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Bentz is running for a seat in the U.S. House of Representatives, now held by Greg Walden.

TERESA JACKSON/MADRAS PIONEER - Laura and Lyle Rehwinkel talk with Cliff Bentz, who is running to represent Oregon's 2nd District in the U.S. House of Representatives. The meet and greet was at Madras Brewing Co. on Tuesday, Feb. 7.Cliff Bentz, a Republican running for a seat in the U.S. House of Representatives, stopped in Madras for Farm Fair and a meet and greet at Madras Brewing Co. Tuesday, Feb. 4.

Bentz represented District 30, which includes Jefferson County, in the Oregon Senate until he resigned in January to run for Rep. Greg Walden's seat. Walden is retiring when his term ends, leaving a wide-open race to represent the 2nd District.

Bentz said he is the only person in the race who has driven around the district and knows what it's like to be in the small towns.

"There's a bunch of reasons," Bentz said about why he is running. "One, I think I can do some good for this part of the state. I think I can help on the natural resource side."

"Timber, I wouldn't call myself a specialist, but I know a lot about it," he said. He said he understands small towns, and he's worked to help them survive and grow.

"I'm a pro-life, pro-Second Amendment, pro-Trump person, and this is going to take us to the precipitating factor," he said.

Bentz's work as a lawyer and on school boards had him bringing people together, he said. He helped family farms and ranches keep their businesses in the family, even when some members left the farm.

When he was in the Oregon Legislature — first in the House and then in the Senate — it was natural to bring people together and to show people from the Willamette Valley what this side of the state is like, he said.

But in the last two years, he realized that something had changed.

"The newer people coming into the building were — impatient is not even a nice enough word — they were dismissive of we who were bringing other points of view to the table," Bentz said.

Bentz touted many successes in the Legislature, including getting self-serve gas in rural areas that "kept fuel in our small towns," he said.

But newer legislators from urban areas "are convinced that we out here in this space are not on top of the issues, not keeping up, not sufficiently woke, not what they think is right for Oregon," he said. And there is "no movement to the middle."

Bentz was one of 11 senators who left the state this summer after negotiations with Democrats broke down over a proposed climate bill.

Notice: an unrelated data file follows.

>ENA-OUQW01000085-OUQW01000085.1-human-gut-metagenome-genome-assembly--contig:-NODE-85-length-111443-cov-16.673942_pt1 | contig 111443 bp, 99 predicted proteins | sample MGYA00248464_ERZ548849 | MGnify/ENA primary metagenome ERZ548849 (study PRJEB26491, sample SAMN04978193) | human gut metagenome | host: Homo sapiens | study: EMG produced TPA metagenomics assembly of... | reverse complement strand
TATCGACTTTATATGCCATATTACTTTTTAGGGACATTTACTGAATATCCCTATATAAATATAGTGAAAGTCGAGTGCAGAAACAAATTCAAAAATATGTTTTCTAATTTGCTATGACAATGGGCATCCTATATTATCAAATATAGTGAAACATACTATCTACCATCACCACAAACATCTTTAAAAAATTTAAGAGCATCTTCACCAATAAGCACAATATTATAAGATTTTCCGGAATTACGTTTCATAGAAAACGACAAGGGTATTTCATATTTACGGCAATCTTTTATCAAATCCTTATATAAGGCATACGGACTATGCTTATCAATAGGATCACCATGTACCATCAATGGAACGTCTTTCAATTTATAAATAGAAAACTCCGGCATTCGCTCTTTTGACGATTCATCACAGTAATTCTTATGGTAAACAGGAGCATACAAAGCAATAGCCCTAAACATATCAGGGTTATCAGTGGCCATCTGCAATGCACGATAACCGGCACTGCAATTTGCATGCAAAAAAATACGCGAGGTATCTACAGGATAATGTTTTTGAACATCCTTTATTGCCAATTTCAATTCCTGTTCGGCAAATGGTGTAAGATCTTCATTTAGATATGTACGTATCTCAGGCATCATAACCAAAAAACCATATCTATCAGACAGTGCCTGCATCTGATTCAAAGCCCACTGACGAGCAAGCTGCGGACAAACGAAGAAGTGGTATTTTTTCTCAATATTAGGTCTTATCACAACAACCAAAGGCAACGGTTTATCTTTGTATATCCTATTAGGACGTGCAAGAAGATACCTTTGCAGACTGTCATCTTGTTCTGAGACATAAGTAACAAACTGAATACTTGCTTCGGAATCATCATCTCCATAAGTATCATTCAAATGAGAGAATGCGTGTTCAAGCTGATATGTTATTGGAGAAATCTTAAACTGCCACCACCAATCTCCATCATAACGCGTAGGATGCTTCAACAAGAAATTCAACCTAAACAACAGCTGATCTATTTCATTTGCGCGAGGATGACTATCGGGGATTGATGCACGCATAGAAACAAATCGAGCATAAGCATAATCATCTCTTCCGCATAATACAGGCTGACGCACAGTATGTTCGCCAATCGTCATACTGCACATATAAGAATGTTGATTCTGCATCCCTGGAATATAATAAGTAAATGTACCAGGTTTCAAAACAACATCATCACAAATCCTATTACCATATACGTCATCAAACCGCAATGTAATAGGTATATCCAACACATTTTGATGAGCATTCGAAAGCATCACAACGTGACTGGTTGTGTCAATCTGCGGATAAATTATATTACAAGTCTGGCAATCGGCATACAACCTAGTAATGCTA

Bentz had made 16 round trips from his home in Ontario to Portland, he said. "On Dec. 19, 2018, I was no longer allowed to be involved in the discussions. They just kept me out of those discussions. Period."

They said they couldn't have a Republican at the table "or no one will believe that what we're doing is appropriately green," Bentz said.

Part of the reason for the walkout was to get him back in the negotiations, he said.

Instead of cap and trade, Bentz said he supports President Donald Trump's tax bill, which "contains a tax credit for sequestering carbon. Oregon should design a program to allow its use."

In addition, he said, California has money for carbon sequestration, so Oregon could design a way to use "underutilized areas of our state for sequestration paid for by California." Managing forests better could lead to increased sequestration and better fire resilience, he said. And the state should "consider revenue-neutral means of encouraging carbon reduction."

Later in the summer, he and his wife had to decide whether he would run for reelection, and they chose to do so.

"Right after I made that choice, Greg (Walden) made his announcement," Bentz said.

Bentz realized if he could get to Washington, D.C., get President Donald Trump reelected and keep Republican control of the Senate, he "would have leverage because of the president and the Senate."

When working on issues like fires, smoke, water, timber, trade and immigration, he believes he will be able to put his background to work and "go to the table and know you had power behind you," he said. "That's not the case in Salem ... We are a super, super, super minority. And if you don't have power, you're going to get run over in Salem right now."

Bentz hopes to bring his family's long history in Easter in Oregon — over a hundred years' worth — and his own work as a rancher and water rights lawyer to work.

He believes some of the gridlock in Oregon is due to special interests. Environmental lobbyists, in particular, raise funds by pushing for legislation, and if Democrats break ranks, they will pay for it in support.

When asked how he would avoid similar pressures, Bentz said, "As far as interest groups go, I think the fact I have a profession that I could easily return to means that I am far less likely to bend away from my principles just to keep the job. Likewise, I am not beholden to anyone for past support."

He said he loves to read, and his Catholic faith plays an essential role in his life.


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